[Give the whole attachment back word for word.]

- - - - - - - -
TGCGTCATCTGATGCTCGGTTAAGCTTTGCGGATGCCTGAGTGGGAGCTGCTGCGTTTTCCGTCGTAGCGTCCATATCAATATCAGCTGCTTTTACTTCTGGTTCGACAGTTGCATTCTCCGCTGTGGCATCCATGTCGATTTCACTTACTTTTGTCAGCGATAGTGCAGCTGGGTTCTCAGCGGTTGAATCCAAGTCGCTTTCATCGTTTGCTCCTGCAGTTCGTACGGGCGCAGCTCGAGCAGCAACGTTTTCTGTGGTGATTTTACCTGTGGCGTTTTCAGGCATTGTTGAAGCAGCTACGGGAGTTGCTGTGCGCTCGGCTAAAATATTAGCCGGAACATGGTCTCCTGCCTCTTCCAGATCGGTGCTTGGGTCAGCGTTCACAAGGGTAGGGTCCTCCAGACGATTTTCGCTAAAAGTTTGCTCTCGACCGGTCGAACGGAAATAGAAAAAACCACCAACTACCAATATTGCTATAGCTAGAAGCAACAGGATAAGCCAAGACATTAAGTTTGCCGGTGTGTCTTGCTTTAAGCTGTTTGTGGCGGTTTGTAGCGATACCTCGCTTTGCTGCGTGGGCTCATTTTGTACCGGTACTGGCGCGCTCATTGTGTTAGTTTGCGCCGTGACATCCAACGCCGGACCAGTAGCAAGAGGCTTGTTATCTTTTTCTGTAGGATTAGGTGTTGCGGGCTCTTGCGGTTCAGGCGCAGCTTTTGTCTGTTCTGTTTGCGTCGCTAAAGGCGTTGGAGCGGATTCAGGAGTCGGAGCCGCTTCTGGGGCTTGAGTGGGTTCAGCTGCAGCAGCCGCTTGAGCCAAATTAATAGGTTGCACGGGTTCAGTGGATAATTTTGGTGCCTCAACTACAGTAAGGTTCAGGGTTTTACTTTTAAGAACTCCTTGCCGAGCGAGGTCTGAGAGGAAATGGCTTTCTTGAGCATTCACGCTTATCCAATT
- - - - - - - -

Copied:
TGCGTCATCTGATGCTCGGTTAAGCTTTGCGGATGCCTGAGTGGGAGCTGCTGCGTTTTCCGTCGTAGCGTCCATATCAATATCAGCTGCTTTTACTTCTGGTTCGACAGTTGCATTCTCCGCTGTGGCATCCATGTCGATTTCACTTACTTTTGTCAGCGATAGTGCAGCTGGGTTCTCAGCGGTTGAATCCAAGTCGCTTTCATCGTTTGCTCCTGCAGTTCGTACGGGCGCAGCTCGAGCAGCAACGTTTTCTGTGGTGATTTTACCTGTGGCGTTTTCAGGCATTGTTGAAGCAGCTACGGGAGTTGCTGTGCGCTCGGCTAAAATATTAGCCGGAACATGGTCTCCTGCCTCTTCCAGATCGGTGCTTGGGTCAGCGTTCACAAGGGTAGGGTCCTCCAGACGATTTTCGCTAAAAGTTTGCTCTCGACCGGTCGAACGGAAATAGAAAAAACCACCAACTACCAATATTGCTATAGCTAGAAGCAACAGGATAAGCCAAGACATTAAGTTTGCCGGTGTGTCTTGCTTTAAGCTGTTTGTGGCGGTTTGTAGCGATACCTCGCTTTGCTGCGTGGGCTCATTTTGTACCGGTACTGGCGCGCTCATTGTGTTAGTTTGCGCCGTGACATCCAACGCCGGACCAGTAGCAAGAGGCTTGTTATCTTTTTCTGTAGGATTAGGTGTTGCGGGCTCTTGCGGTTCAGGCGCAGCTTTTGTCTGTTCTGTTTGCGTCGCTAAAGGCGTTGGAGCGGATTCAGGAGTCGGAGCCGCTTCTGGGGCTTGAGTGGGTTCAGCTGCAGCAGCCGCTTGAGCCAAATTAATAGGTTGCACGGGTTCAGTGGATAATTTTGGTGCCTCAACTACAGTAAGGTTCAGGGTTTTACTTTTAAGAACTCCTTGCCGAGCGAGGTCTGAGAGGAAATGGCTTTCTTGAGCATTCACGCTTATCCAATT